The best further education colleges could be commissioned to take over the management of failing colleges under a new interventionist standards drive.
Launching the initiative, lifelong learning minister George Mudie told the Further Education Funding Council annual conference this week that the government would take "swift interventionist action" against any college "letting the community down" with poor retention and achievement, mismanagement and bad governance.
The best colleges would become beacons and the worst face takeover or closure. He said he would offer no apologies for a new "uncompromising stance". There would be "no more excuses".
The minister did not name any failing colleges, but referred to critical inspection reports from the FEFC. Such reports, he said, "make shocking reading".
Mr Mudie also backed calls for a fundamental review of further education by lecturers' union Natfhe. Paul Mackney, Natfhe general secretary, said a commission, with an independent chairman and external members, should look at ways of improving students' retention and achievement and the morale and pay and conditions of staff.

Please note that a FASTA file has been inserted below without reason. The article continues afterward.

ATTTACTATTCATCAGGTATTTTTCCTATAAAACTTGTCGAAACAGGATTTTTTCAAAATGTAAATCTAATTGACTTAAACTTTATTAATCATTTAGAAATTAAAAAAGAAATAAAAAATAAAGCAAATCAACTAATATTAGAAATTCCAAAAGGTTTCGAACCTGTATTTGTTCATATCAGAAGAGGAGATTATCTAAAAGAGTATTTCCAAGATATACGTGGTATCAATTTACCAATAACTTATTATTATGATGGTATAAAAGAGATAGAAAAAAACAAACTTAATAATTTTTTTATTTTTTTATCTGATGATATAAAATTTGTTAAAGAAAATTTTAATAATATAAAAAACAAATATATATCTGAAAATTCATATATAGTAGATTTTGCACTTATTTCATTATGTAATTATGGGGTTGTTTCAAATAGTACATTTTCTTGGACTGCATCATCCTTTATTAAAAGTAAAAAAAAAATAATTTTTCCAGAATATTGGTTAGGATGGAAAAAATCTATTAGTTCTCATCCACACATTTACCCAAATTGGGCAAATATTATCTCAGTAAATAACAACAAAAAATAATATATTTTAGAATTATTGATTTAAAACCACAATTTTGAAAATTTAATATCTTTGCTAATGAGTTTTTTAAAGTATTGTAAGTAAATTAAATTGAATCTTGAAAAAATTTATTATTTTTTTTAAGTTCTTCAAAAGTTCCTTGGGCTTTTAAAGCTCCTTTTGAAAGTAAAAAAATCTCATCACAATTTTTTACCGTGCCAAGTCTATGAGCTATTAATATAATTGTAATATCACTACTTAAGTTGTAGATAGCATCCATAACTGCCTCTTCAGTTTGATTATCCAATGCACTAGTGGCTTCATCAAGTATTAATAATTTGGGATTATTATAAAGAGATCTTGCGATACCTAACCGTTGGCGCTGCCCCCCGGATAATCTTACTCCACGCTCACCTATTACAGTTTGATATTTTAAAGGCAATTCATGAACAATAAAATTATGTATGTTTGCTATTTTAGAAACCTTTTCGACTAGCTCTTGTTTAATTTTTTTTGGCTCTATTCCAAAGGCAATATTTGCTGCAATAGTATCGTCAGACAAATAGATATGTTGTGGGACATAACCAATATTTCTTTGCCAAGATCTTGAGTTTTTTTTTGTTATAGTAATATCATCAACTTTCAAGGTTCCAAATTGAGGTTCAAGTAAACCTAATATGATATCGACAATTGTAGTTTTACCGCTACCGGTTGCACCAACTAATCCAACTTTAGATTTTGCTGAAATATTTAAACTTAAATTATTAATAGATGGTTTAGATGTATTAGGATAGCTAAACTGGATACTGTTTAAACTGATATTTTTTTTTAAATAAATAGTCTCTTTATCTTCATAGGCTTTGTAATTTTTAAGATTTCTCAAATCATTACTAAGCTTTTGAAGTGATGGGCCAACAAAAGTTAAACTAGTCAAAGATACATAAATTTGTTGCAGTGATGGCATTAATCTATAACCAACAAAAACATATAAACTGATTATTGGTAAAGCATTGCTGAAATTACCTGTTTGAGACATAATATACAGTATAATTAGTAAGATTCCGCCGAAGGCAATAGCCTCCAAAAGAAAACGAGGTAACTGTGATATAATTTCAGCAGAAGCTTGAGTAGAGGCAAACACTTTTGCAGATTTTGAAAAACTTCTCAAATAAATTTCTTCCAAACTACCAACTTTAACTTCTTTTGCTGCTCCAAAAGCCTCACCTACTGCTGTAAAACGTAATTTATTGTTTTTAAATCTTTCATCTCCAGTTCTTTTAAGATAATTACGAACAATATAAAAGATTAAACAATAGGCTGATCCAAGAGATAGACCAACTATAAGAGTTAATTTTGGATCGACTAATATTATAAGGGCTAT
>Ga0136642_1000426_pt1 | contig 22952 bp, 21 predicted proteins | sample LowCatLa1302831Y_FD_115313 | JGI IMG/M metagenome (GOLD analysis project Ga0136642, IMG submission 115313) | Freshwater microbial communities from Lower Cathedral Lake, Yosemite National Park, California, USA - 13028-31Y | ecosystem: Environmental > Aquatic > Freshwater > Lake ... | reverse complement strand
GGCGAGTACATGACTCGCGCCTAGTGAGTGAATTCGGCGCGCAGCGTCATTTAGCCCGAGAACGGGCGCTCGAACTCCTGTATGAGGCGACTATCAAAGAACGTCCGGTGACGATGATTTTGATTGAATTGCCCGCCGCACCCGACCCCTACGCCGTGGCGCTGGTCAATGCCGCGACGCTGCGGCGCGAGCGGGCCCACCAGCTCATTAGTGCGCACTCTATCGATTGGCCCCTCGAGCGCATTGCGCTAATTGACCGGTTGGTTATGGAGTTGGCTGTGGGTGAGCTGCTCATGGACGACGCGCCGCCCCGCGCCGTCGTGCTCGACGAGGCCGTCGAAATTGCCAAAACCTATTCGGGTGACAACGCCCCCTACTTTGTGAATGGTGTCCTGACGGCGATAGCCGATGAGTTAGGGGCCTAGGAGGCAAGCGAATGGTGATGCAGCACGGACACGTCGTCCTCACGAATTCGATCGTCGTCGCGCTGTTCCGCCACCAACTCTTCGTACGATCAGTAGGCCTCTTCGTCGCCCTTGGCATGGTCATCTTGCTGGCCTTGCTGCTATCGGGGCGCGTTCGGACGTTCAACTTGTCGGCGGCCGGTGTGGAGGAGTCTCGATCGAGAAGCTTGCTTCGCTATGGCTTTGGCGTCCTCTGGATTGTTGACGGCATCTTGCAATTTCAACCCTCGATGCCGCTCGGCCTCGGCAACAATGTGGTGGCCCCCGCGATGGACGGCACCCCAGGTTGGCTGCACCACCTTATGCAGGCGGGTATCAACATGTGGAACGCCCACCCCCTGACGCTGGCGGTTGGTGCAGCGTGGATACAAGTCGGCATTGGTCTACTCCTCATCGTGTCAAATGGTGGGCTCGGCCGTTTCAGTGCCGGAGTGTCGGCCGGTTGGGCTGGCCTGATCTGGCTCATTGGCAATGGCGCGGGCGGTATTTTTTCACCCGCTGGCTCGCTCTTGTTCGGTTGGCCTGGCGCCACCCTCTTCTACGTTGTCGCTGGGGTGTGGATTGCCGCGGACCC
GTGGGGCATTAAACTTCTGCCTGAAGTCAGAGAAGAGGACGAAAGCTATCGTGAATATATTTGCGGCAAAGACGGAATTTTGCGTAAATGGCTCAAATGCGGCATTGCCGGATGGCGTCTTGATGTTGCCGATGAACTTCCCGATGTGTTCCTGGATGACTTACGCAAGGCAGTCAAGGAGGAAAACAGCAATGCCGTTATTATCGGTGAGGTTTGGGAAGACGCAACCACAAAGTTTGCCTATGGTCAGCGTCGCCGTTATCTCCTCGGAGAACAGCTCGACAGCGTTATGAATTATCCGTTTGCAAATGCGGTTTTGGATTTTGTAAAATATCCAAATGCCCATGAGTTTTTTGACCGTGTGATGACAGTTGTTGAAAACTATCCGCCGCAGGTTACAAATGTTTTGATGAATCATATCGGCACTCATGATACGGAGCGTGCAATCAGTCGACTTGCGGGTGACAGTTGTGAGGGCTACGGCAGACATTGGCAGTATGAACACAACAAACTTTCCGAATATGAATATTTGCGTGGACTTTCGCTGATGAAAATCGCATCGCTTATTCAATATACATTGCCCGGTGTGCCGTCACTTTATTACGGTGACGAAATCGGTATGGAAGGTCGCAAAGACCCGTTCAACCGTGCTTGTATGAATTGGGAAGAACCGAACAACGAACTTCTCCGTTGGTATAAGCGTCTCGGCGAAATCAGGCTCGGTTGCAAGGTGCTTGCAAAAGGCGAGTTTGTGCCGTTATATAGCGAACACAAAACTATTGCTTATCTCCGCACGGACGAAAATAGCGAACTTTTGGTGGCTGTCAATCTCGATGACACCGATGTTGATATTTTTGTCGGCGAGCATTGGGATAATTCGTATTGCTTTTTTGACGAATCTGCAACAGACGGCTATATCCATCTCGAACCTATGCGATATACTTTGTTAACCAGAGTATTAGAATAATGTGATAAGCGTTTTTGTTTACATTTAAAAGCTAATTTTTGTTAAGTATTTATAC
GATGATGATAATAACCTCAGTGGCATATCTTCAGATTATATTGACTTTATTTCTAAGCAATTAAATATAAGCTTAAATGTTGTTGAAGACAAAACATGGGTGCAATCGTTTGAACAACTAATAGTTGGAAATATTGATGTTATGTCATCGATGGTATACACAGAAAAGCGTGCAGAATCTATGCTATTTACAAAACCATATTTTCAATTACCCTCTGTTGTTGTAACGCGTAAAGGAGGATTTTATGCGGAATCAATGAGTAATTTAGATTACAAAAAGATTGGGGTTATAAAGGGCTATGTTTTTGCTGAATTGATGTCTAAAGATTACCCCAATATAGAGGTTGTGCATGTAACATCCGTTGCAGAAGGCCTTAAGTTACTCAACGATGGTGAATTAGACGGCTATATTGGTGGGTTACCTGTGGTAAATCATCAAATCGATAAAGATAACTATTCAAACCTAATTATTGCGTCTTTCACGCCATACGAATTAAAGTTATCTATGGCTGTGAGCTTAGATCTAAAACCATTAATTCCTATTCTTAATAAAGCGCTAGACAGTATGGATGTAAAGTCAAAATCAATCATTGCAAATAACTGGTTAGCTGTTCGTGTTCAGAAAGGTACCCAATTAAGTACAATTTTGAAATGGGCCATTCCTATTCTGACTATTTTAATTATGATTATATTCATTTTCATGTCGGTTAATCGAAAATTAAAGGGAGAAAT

Mr Mudie said the government had offered carrots as well as sticks: it had put money on the table - a Pounds 115 million standards fund over two years from April - to help failing colleges recover and to reward excellence and disseminate good practice.
FEFC chief inspector Jim Donaldson outlined how the new standards fund would work. First, cash would be targeted at failing colleges and a FEFC quality improvement unit would intervene to approve and monitor action plans. Some funding, he said, would be available for training principals and lecturers, and cash would be available to spread good practice.
Mr Donaldson said that excellent colleges would be given Pounds 50,000 each to disseminate good practice. "Accredited and beacon colleges might well collaborate with colleges causing concern and be commissioned through the standards fund to provide assistance and support in areas such as management information systems, financial management and the like."
In 2000-01, an achievement fund will be introduced to reward improved levels of achievement.
David Melville, FEFC chief executive, warned that colleges may be "overwhelmed" by the government's expectations and its demands to increase the sector by nearly one-fifth and to improve standards while widening participation.
George Mudie, page 14